WARSAW, September 20 (Itar-Tass) —— Russian and EU legislators hope that negotiations on easing the visa regimen between the Kaliningrad Region of Russia and the bordering regions of Poland will be completed successfully in the near future, as follows from what was said at a meeting of the EU-Russia Committee on Parliamentary Cooperation on Tuesday.
"We endorsed the idea the whole territory of the Kalningrad Region should be subject to the operation of CBC standards. So far, only in relation to Poland. We have not mentioned Lithuania," said a co-chair of the committee from Russia, deputy chief of the State Duma committee on foreign affairs, Andrei Klimov.
"According to the information we have at our disposal, it is clear that at the next meeting of the EU Council for Justice and Home Affairs EU one may hope to see the approval of the European Commission’s proposal for amending Regulation 19/31 of 2006, which will give the green light to Russian-Polish negotiations. We seriously expect this. Of course, such things should be based on the consent of the 27 EU member-states, but we hope that no one will object," Russia's permanent representative at the EU Vladimir Chizhov told Itar-Tass in an interview.
"I am not saying that this agreement will become a reality before the end of the year," he said. "In Poland, October 9 will see parliamentary elections and a new government will be formed," Chizhov recalled. "If that future government retains the same enthusiasm as the previous one, we hope that the negotiations will not last long," Chizhov said.
He believes the problem lies in the fact that for some countries it is important to be sure the introduction of this regimen should not create a precedent, as many EU countries have external borders.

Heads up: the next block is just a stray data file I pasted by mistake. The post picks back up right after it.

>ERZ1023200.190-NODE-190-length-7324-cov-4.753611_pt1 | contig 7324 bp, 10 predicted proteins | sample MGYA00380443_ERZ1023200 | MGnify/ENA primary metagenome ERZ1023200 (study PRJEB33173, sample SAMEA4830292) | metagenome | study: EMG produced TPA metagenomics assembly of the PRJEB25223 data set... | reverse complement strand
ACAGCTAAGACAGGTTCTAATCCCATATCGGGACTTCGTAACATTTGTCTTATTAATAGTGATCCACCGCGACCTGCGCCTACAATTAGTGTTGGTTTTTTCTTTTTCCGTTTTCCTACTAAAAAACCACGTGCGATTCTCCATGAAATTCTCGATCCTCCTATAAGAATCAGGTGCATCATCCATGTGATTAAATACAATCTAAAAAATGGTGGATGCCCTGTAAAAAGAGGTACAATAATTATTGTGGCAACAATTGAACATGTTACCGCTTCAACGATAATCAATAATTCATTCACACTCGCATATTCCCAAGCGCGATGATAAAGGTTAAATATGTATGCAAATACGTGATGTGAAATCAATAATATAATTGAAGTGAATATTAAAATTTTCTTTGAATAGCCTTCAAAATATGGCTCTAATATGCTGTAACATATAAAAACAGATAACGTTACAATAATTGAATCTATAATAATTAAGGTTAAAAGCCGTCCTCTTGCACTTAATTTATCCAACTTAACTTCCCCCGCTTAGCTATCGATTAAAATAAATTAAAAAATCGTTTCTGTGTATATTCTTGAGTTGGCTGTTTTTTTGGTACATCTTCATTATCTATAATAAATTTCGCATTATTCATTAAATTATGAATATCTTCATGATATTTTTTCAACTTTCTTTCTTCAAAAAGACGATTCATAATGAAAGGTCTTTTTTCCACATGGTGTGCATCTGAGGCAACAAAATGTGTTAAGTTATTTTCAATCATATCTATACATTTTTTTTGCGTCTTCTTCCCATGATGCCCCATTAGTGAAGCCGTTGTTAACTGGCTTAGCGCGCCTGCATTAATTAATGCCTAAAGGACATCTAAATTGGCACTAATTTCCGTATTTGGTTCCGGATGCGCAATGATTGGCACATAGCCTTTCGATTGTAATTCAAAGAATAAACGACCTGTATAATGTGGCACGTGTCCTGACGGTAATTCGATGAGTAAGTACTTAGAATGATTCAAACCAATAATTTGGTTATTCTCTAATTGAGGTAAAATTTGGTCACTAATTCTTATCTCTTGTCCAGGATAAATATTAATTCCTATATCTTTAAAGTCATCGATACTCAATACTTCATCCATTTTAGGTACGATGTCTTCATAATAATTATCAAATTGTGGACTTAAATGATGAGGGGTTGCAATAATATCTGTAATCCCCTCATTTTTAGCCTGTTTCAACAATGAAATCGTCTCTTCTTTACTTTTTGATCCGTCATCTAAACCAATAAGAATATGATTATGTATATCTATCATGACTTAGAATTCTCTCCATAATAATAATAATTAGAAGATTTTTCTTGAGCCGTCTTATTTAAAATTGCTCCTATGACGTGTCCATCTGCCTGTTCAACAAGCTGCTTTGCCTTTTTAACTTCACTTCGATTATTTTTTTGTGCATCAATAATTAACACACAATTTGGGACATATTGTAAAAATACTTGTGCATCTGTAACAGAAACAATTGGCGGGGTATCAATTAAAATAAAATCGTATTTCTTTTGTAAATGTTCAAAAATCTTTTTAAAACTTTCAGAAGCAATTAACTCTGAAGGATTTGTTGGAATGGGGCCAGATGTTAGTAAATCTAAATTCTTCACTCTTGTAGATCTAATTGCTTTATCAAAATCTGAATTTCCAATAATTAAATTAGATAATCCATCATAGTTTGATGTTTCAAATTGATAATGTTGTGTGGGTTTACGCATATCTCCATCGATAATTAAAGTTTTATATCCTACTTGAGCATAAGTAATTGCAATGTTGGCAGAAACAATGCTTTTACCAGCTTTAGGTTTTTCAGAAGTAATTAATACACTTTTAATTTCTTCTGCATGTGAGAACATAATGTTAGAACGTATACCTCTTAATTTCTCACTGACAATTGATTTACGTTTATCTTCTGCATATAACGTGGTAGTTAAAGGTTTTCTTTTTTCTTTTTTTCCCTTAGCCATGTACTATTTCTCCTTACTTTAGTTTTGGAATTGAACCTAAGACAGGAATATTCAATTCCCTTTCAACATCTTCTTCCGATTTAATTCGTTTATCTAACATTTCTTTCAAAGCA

In the context of negotiations on the complete abolition of visas between the EU and Russia, Chizhov said that "the dialogue continues."
"Kaliningrad is a pilot project. But very crucial for this region, as well as for the residents of other regions of the country, is a visa abolition agreement between the EU and Russia," he explained. "With the UK we shall have to negotiate separately, and I'm afraid that it will not be easy.”
The European participants in the meeting, in turn, have an understanding of the complexity of Kaliningrad’s exclave status. "We want to maintain the stable development of Kaliningrad as part of Russia, the Baltic region, as well as the free exchange of goods, services between that region and the EU," European Parliament spokesperson said, adding that several programs were being implemented for these purposes.
The European Commission's proposal for amending Regulation 19/31 of 2006 regards the expansion of the zone of small border traffic to the entire territory of the Kaliningrad Region and an equivalent area of ··Poland and Lithuania, which will not be limited by the European standard of 30 kilometers from the border. If the amendments are adopted, Poland and Russia will start bilateral talks on the agreement that may grant the right to Kaliningraders and Polish citizens to make visa-free trips on the presentation of a special permit. Lithuania has not yet shown interest in this initiative.